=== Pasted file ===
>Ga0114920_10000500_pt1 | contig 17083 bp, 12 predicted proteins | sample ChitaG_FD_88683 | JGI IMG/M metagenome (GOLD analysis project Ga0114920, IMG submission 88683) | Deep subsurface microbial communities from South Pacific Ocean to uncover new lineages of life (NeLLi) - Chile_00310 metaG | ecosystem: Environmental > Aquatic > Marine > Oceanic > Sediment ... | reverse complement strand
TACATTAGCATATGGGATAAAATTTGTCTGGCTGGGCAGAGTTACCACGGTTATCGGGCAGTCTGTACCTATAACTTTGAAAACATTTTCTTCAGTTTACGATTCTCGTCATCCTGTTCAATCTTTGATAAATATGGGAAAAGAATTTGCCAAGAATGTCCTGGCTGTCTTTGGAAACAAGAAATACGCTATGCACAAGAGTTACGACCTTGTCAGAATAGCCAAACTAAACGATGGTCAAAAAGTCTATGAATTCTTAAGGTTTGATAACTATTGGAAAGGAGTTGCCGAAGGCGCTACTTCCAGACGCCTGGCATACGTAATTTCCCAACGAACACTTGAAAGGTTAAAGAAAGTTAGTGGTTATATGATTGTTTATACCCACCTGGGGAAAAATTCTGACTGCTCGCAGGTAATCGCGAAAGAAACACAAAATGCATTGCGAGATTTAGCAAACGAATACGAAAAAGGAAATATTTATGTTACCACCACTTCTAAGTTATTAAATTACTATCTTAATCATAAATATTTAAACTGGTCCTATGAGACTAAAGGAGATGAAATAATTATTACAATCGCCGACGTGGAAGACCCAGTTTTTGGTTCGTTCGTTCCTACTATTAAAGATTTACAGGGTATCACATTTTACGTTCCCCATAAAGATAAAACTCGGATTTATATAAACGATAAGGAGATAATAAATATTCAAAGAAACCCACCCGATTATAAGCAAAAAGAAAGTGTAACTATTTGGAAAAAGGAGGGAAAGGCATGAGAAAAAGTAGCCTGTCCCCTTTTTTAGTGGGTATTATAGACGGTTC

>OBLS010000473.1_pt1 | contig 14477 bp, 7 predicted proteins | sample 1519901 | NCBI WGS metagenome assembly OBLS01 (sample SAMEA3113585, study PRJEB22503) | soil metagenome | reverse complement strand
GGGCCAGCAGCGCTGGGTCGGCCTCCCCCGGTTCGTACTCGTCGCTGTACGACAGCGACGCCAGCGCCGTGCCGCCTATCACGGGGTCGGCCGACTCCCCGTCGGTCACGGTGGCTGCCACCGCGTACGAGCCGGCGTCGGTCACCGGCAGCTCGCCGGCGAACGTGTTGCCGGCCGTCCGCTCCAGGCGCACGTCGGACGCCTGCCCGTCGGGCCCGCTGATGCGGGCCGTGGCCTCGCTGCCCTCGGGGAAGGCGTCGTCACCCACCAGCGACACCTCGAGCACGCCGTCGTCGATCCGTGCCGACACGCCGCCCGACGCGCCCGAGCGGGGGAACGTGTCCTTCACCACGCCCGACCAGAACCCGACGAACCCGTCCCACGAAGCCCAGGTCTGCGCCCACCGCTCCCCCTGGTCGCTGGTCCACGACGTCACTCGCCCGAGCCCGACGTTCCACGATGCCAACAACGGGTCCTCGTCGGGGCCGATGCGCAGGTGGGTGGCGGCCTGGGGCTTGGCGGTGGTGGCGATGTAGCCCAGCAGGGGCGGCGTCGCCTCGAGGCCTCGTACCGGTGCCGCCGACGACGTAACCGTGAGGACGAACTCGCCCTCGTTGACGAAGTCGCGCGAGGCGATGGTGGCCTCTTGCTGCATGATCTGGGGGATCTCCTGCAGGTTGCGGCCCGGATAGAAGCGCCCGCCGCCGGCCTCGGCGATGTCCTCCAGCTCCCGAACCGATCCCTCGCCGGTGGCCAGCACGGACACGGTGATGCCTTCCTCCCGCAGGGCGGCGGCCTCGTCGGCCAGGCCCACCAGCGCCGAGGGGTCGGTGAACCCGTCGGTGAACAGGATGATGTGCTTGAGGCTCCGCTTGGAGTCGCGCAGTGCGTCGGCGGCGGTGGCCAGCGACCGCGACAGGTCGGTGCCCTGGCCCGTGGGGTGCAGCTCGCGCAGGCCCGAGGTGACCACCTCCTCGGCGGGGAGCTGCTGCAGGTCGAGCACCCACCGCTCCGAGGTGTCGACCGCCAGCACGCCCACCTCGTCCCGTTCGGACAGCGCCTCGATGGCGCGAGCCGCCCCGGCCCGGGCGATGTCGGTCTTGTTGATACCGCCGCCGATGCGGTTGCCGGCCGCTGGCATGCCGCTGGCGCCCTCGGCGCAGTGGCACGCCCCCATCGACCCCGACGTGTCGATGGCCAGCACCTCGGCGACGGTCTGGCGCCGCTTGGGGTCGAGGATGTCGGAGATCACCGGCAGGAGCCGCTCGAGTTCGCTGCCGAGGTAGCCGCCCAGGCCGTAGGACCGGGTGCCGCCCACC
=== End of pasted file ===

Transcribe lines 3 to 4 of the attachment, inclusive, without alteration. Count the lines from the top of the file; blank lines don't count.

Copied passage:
>OBLS010000473.1_pt1 | contig 14477 bp, 7 predicted proteins | sample 1519901 | NCBI WGS metagenome assembly OBLS01 (sample SAMEA3113585, study PRJEB22503) | soil metagenome | reverse complement strand
GGGCCAGCAGCGCTGGGTCGGCCTCCCCCGGTTCGTACTCGTCGCTGTACGACAGCGACGCCAGCGCCGTGCCGCCTATCACGGGGTCGGCCGACTCCCCGTCGGTCACGGTGGCTGCCACCGCGTACGAGCCGGCGTCGGTCACCGGCAGCTCGCCGGCGAACGTGTTGCCGGCCGTCCGCTCCAGGCGCACGTCGGACGCCTGCCCGTCGGGCCCGCTGATGCGGGCCGTGGCCTCGCTGCCCTCGGGGAAGGCGTCGTCACCCACCAGCGACACCTCGAGCACGCCGTCGTCGATCCGTGCCGACACGCCGCCCGACGCGCCCGAGCGGGGGAACGTGTCCTTCACCACGCCCGACCAGAACCCGACGAACCCGTCCCACGAAGCCCAGGTCTGCGCCCACCGCTCCCCCTGGTCGCTGGTCCACGACGTCACTCGCCCGAGCCCGACGTTCCACGATGCCAACAACGGGTCCTCGTCGGGGCCGATGCGCAGGTGGGTGGCGGCCTGGGGCTTGGCGGTGGTGGCGATGTAGCCCAGCAGGGGCGGCGTCGCCTCGAGGCCTCGTACCGGTGCCGCCGACGACGTAACCGTGAGGACGAACTCGCCCTCGTTGACGAAGTCGCGCGAGGCGATGGTGGCCTCTTGCTGCATGATCTGGGGGATCTCCTGCAGGTTGCGGCCCGGATAGAAGCGCCCGCCGCCGGCCTCGGCGATGTCCTCCAGCTCCCGAACCGATCCCTCGCCGGTGGCCAGCACGGACACGGTGATGCCTTCCTCCCGCAGGGCGGCGGCCTCGTCGGCCAGGCCCACCAGCGCCGAGGGGTCGGTGAACCCGTCGGTGAACAGGATGATGTGCTTGAGGCTCCGCTTGGAGTCGCGCAGTGCGTCGGCGGCGGTGGCCAGCGACCGCGACAGGTCGGTGCCCTGGCCCGTGGGGTGCAGCTCGCGCAGGCCCGAGGTGACCACCTCCTCGGCGGGGAGCTGCTGCAGGTCGAGCACCCACCGCTCCGAGGTGTCGACCGCCAGCACGCCCACCTCGTCCCGTTCGGACAGCGCCTCGATGGCGCGAGCCGCCCCGGCCCGGGCGATGTCGGTCTTGTTGATACCGCCGCCGATGCGGTTGCCGGCCGCTGGCATGCCGCTGGCGCCCTCGGCGCAGTGGCACGCCCCCATCGACCCCGACGTGTCGATGGCCAGCACCTCGGCGACGGTCTGGCGCCGCTTGGGGTCGAGGATGTCGGAGATCACCGGCAGGAGCCGCTCGAGTTCGCTGCCGAGGTAGCCGCCCAGGCCGTAGGACCGGGTGCCGCCCACC